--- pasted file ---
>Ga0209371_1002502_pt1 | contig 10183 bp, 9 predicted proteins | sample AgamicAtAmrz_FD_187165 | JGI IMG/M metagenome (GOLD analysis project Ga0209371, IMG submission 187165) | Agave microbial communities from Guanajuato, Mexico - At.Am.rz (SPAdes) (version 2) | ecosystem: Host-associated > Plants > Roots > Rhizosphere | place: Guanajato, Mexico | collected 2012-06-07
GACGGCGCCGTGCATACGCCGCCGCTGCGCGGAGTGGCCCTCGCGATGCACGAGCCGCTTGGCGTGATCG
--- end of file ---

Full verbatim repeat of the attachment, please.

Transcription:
>Ga0209371_1002502_pt1 | contig 10183 bp, 9 predicted proteins | sample AgamicAtAmrz_FD_187165 | JGI IMG/M metagenome (GOLD analysis project Ga0209371, IMG submission 187165) | Agave microbial communities from Guanajuato, Mexico - At.Am.rz (SPAdes) (version 2) | ecosystem: Host-associated > Plants > Roots > Rhizosphere | place: Guanajato, Mexico | collected 2012-06-07
GACGGCGCCGTGCATACGCCGCCGCTGCGCGGAGTGGCCCTCGCGATGCACGAGCCGCTTGGCGTGATCG